"The will of John Cole which was proved 7 Jan. 1637/8 bears no date of signature. After the statement that he was sick and weak in body but in perfect mind and memory it goes on to state, 'I give and bequeath unto my brother Job Cole by beding and all my cloathes and my Sow and I give unto Elizabeteh Collyer five shillinges and unto eich of master Collyers men half a crowne a peece as namely unto Edward IIs VId unto Joseph IIs VId & unto Arthur IIs VId & also to Ralph IIs VId and unto John IIs VId these prticulars above named being payd and given the remaynder I would have devided between my brother Job and my brother Daniell and if my brother Daniell should be dead before his part can be delivred unto him then my brother Job shall have it all And I does ordayne and make my brother Job Cole my sole executor.' It is reasosnalbe to suppose that the Elizabeth Collier remembered by John Cole was the daughter of William Collier.

In the absense of the date of signature it is likely that the will was made before Nov. 2, 1637, when Elizabeth Collier became Eizabeth Southworth, by marriage to Constant Southworth." 695

"It is unfortunate that the identity of Jane Collier has not been determined. Besides the possibility that she had married a Walker previous to her marriage to William Collier there is the possibility that her daughter by a former husband had married a Walker, becoming the mother of Sarah (Walker) Warren.

There is even another possibility for the identity of Jane Collier. William Collier subscribed to the following, 6 March 1649, 'Know all men by these prsents yt I Wilam Colliar have made over vnto my kinsman Willam Clark all my Right title & Enterest of & into a pcell of vpland ground lying att North hill in the township of Duxburrow being Esteemated at about ten acars bee it more or less lying on the south east side of the said North hill; being bounded on the south with the hieway & otherwise bounded as it is now Inclosed The said ten acers of vpland bee it more or les with all & Singlular he appurtenances . . . ' (Signed) Willam Colliar.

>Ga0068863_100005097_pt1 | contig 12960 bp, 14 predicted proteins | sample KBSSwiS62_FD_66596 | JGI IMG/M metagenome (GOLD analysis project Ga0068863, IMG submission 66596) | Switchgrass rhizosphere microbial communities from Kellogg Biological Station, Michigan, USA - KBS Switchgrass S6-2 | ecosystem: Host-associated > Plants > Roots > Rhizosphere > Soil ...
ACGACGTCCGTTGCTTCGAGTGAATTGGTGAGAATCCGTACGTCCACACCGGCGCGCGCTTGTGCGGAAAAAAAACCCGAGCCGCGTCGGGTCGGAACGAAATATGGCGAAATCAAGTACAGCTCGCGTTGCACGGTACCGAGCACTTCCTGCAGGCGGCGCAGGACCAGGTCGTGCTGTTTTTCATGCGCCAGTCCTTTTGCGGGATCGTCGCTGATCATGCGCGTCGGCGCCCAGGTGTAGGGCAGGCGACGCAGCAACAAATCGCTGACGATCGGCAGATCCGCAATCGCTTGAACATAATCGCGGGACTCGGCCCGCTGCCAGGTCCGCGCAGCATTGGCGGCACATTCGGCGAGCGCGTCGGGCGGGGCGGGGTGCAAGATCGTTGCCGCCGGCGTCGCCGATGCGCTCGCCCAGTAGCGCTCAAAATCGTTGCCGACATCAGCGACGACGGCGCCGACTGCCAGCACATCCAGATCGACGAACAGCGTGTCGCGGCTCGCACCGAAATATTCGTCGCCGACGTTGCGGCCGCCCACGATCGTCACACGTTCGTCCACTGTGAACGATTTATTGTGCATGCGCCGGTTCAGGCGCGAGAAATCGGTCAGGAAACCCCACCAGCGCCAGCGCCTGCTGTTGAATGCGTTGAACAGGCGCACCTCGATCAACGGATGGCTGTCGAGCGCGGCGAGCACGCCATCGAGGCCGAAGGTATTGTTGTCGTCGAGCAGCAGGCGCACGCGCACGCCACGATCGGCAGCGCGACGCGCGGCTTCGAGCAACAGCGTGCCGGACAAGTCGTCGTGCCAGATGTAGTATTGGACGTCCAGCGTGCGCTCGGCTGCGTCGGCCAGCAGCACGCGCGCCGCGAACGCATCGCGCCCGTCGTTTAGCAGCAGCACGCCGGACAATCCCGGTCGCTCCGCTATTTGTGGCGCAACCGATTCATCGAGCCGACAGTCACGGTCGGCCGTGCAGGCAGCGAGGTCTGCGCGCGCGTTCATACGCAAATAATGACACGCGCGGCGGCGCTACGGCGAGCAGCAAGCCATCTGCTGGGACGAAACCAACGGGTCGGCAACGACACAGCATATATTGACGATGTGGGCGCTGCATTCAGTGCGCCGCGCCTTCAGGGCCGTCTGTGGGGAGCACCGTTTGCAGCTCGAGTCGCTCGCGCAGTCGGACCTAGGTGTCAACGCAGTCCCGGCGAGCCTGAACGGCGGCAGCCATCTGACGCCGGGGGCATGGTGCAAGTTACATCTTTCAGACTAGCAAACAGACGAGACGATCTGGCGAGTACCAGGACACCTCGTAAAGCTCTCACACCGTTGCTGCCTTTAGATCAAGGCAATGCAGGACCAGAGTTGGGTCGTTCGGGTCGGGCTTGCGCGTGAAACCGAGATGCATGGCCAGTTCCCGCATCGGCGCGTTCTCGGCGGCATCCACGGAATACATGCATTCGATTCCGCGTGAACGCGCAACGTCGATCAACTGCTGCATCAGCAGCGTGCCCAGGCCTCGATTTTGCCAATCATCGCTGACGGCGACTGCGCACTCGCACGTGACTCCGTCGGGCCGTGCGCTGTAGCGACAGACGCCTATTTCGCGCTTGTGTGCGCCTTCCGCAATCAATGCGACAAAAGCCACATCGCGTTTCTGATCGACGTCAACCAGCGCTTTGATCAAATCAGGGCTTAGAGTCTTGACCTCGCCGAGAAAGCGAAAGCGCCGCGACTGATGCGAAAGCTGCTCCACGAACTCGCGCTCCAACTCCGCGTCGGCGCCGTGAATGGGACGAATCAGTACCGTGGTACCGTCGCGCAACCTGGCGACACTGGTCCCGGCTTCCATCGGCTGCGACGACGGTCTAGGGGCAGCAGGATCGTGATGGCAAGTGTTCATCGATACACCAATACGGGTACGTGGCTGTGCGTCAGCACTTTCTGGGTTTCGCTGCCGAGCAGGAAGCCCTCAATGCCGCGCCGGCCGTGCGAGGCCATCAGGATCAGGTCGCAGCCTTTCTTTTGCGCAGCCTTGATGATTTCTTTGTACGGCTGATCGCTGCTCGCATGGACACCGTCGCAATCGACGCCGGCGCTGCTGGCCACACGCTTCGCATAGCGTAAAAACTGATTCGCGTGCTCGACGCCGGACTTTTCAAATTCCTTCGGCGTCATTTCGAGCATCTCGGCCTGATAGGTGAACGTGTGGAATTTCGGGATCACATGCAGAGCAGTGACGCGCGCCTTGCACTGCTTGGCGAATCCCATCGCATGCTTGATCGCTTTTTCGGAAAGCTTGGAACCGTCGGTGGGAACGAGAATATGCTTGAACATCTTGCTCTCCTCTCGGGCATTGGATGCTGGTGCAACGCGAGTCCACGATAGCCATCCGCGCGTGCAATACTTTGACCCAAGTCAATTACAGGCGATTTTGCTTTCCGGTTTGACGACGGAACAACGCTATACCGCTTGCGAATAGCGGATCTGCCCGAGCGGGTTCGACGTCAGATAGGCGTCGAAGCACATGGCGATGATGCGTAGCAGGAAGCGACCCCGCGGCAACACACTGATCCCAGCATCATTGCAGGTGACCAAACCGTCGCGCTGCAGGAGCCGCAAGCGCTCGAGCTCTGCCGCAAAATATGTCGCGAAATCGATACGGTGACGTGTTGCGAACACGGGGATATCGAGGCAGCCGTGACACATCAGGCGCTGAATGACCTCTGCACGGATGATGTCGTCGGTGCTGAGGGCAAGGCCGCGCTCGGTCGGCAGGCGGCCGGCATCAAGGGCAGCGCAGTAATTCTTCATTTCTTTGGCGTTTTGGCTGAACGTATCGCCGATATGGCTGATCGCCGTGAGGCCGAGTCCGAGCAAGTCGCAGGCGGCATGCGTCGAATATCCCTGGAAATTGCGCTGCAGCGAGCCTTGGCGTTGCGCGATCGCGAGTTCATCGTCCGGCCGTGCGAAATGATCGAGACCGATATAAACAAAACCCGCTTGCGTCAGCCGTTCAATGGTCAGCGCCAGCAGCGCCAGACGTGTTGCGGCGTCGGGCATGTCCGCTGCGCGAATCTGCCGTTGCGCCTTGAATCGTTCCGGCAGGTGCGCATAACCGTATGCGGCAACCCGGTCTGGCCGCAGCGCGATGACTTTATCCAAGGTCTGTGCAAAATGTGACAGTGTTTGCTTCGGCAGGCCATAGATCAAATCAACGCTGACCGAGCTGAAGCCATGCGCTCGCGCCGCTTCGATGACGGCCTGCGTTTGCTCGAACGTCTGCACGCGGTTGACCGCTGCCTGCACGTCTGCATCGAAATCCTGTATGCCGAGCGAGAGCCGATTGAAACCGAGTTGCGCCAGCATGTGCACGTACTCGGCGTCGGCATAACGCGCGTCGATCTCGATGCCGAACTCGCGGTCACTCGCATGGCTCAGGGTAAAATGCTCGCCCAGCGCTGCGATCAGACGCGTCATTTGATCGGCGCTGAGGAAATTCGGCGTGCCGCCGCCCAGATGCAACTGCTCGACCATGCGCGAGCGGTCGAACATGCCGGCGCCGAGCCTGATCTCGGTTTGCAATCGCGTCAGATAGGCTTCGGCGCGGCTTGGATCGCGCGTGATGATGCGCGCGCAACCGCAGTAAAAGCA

This William Clark is supposed to have been the son of the Thomas Clark who served as administrator with the other three on the estate of William Collier.

In a deed from Thomas Southworth and Constant Southworth of Duxbury to Nathaniel Warren and Joseph Warren of New Plymouth, dated 1 May 1666, a farm at Eel river sometime the land of their William Wright, deceased, was conveyed as also land that had been granted to their father-in-law William Bradfordm deceased, which land abbutted on land belonging 'to Mr Thomas Clarke; now in the Ocupation of his son Willam Clarke.'

May it have been that the kinship of William Clark and William Collier came through Mrs. Jane Collier? In Nottingham, Engl, Parish Registers are several married of thomas Clarks to women by the Jane, -

Thomas Clarke & Jane Drurye, 23 sept. 1583, at St. Anne's of Sutton in Bonington. Thomas Clarke & Jane Wright, 20 Dec. 1584, at St. Marys. Thomas Clarke & Jone Resonn, 24 Sept. 1593, at St. Mary's. William Fisburne & Jane Clarke, 29 Oct. 1560, at St. Michale's of Sutton in Bonington.